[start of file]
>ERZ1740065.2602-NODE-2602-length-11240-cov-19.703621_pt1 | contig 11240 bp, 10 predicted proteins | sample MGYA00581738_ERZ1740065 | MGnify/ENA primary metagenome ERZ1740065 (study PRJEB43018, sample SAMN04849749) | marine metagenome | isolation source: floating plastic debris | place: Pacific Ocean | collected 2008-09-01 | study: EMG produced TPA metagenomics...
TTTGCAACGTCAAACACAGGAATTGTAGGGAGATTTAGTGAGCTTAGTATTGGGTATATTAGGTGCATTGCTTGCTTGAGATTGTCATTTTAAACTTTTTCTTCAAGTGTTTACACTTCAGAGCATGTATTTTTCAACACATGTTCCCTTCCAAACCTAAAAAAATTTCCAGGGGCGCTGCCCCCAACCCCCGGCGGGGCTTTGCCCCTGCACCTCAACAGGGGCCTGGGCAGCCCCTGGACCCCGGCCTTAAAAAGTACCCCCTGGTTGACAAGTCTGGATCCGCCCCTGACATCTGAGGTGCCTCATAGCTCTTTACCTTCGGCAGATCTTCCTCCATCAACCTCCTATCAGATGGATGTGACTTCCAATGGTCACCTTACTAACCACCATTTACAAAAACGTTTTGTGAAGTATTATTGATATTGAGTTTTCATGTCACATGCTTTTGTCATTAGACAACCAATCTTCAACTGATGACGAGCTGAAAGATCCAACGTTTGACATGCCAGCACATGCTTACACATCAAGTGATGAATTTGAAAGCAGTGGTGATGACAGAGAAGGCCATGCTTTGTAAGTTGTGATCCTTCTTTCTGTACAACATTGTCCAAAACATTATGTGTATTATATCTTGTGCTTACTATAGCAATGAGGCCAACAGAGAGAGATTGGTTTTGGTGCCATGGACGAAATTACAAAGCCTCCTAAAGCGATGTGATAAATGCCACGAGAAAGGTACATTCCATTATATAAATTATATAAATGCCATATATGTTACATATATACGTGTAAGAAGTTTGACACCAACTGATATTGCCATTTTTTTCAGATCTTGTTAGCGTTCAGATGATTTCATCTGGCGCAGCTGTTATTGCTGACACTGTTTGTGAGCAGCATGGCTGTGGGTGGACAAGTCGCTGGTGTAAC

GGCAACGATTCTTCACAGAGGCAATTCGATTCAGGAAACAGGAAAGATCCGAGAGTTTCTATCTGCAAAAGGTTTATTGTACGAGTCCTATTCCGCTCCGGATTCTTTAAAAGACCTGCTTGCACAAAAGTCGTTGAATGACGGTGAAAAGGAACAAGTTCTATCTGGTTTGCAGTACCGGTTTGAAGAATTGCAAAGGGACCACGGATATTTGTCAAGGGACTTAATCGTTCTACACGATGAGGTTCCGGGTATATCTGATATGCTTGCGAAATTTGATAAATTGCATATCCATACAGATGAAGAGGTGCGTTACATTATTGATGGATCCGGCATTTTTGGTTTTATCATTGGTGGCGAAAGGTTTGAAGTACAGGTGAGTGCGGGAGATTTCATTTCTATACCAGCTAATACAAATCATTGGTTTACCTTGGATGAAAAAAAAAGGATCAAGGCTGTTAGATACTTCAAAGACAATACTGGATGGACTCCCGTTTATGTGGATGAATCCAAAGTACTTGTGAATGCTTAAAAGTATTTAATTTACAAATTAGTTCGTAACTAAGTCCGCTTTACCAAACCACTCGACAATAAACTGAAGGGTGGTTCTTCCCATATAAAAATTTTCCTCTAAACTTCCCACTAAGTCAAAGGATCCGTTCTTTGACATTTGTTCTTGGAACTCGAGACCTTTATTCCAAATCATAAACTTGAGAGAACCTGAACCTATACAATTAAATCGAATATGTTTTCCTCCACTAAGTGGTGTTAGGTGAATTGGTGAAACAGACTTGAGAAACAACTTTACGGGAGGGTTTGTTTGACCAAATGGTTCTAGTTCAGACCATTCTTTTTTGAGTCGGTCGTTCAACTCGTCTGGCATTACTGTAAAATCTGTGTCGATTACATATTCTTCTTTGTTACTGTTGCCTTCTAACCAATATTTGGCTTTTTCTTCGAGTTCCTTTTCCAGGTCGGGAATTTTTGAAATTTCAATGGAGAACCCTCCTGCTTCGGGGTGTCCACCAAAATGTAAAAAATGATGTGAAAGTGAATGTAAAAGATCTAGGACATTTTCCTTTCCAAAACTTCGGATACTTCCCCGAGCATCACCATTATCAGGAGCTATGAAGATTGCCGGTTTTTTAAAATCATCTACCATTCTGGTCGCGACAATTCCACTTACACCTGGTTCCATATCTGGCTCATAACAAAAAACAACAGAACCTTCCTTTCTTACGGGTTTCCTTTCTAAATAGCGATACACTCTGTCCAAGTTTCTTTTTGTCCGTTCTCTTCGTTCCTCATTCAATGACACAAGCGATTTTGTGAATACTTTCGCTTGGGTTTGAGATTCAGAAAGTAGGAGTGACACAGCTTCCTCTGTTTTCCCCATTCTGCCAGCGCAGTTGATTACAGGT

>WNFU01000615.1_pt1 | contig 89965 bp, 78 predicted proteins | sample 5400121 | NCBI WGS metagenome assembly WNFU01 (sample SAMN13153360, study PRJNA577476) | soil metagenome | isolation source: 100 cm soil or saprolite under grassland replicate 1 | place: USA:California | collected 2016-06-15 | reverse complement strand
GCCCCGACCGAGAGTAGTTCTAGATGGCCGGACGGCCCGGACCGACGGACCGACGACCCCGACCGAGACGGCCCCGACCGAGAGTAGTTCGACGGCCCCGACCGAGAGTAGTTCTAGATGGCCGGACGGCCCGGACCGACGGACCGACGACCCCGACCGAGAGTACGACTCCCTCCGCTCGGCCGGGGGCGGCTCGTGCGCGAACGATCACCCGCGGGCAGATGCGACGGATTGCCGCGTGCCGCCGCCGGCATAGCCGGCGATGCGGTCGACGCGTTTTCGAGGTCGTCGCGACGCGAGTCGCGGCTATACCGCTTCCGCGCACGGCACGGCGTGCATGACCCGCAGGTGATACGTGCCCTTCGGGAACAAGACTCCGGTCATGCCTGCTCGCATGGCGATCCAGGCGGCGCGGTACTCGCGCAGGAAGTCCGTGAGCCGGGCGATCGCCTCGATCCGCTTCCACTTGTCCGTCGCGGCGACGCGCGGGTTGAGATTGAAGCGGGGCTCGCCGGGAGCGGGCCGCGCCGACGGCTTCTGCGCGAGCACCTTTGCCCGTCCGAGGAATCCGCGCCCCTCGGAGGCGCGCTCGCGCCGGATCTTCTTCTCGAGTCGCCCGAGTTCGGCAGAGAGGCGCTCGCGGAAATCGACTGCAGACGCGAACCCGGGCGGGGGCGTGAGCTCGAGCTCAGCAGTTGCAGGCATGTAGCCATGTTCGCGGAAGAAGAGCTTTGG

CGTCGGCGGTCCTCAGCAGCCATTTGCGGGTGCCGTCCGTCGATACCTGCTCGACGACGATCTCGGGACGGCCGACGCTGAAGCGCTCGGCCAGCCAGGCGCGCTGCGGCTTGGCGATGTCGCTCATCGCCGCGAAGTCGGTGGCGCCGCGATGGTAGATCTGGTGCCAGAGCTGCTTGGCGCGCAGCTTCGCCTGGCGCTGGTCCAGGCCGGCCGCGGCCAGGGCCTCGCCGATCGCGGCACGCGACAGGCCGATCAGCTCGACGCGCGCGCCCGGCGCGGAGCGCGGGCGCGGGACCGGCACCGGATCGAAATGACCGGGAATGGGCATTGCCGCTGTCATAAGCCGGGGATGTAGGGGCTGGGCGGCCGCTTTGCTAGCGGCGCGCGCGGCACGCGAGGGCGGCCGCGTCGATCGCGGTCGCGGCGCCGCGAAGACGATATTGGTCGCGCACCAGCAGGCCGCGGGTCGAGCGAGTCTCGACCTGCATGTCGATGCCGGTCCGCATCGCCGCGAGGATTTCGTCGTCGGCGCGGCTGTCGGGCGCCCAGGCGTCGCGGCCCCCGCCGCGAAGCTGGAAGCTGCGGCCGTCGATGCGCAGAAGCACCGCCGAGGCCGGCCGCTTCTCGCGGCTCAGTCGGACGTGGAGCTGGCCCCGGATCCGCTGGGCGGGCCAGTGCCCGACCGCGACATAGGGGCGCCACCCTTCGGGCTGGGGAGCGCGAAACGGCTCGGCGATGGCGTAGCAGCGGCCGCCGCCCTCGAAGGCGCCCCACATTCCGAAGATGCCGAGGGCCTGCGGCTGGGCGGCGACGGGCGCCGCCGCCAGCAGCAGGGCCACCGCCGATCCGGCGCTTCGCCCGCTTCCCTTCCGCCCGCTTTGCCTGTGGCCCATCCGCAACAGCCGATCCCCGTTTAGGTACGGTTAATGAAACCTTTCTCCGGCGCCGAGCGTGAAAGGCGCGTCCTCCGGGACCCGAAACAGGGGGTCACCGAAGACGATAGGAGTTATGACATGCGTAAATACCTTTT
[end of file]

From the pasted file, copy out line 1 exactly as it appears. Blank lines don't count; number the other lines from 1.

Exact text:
>ERZ1740065.2602-NODE-2602-length-11240-cov-19.703621_pt1 | contig 11240 bp, 10 predicted proteins | sample MGYA00581738_ERZ1740065 | MGnify/ENA primary metagenome ERZ1740065 (study PRJEB43018, sample SAMN04849749) | marine metagenome | isolation source: floating plastic debris | place: Pacific Ocean | collected 2008-09-01 | study: EMG produced TPA metagenomics...